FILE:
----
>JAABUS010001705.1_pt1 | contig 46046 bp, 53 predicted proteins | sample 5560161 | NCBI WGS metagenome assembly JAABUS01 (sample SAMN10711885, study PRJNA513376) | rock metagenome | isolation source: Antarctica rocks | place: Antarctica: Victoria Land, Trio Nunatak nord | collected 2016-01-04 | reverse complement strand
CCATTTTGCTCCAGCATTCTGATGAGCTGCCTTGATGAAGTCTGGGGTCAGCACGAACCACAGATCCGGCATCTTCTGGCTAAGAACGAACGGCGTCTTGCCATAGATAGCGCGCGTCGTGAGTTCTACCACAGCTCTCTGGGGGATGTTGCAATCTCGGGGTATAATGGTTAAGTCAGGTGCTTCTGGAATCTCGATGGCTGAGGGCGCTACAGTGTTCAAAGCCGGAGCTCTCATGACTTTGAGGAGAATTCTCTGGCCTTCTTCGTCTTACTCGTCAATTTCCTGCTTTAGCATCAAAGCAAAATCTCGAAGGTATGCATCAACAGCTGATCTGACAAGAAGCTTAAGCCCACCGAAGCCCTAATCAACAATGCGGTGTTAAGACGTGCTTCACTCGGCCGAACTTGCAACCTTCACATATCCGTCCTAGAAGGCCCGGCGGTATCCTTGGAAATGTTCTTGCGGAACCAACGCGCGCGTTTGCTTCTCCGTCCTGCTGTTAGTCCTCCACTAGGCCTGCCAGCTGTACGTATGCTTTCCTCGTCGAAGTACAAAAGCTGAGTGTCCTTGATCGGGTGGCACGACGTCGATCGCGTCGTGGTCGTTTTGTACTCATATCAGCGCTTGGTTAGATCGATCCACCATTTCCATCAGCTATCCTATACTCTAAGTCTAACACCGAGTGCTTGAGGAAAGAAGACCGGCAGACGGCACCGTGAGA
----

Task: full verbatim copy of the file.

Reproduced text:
>JAABUS010001705.1_pt1 | contig 46046 bp, 53 predicted proteins | sample 5560161 | NCBI WGS metagenome assembly JAABUS01 (sample SAMN10711885, study PRJNA513376) | rock metagenome | isolation source: Antarctica rocks | place: Antarctica: Victoria Land, Trio Nunatak nord | collected 2016-01-04 | reverse complement strand
CCATTTTGCTCCAGCATTCTGATGAGCTGCCTTGATGAAGTCTGGGGTCAGCACGAACCACAGATCCGGCATCTTCTGGCTAAGAACGAACGGCGTCTTGCCATAGATAGCGCGCGTCGTGAGTTCTACCACAGCTCTCTGGGGGATGTTGCAATCTCGGGGTATAATGGTTAAGTCAGGTGCTTCTGGAATCTCGATGGCTGAGGGCGCTACAGTGTTCAAAGCCGGAGCTCTCATGACTTTGAGGAGAATTCTCTGGCCTTCTTCGTCTTACTCGTCAATTTCCTGCTTTAGCATCAAAGCAAAATCTCGAAGGTATGCATCAACAGCTGATCTGACAAGAAGCTTAAGCCCACCGAAGCCCTAATCAACAATGCGGTGTTAAGACGTGCTTCACTCGGCCGAACTTGCAACCTTCACATATCCGTCCTAGAAGGCCCGGCGGTATCCTTGGAAATGTTCTTGCGGAACCAACGCGCGCGTTTGCTTCTCCGTCCTGCTGTTAGTCCTCCACTAGGCCTGCCAGCTGTACGTATGCTTTCCTCGTCGAAGTACAAAAGCTGAGTGTCCTTGATCGGGTGGCACGACGTCGATCGCGTCGTGGTCGTTTTGTACTCATATCAGCGCTTGGTTAGATCGATCCACCATTTCCATCAGCTATCCTATACTCTAAGTCTAACACCGAGTGCTTGAGGAAAGAAGACCGGCAGACGGCACCGTGAGA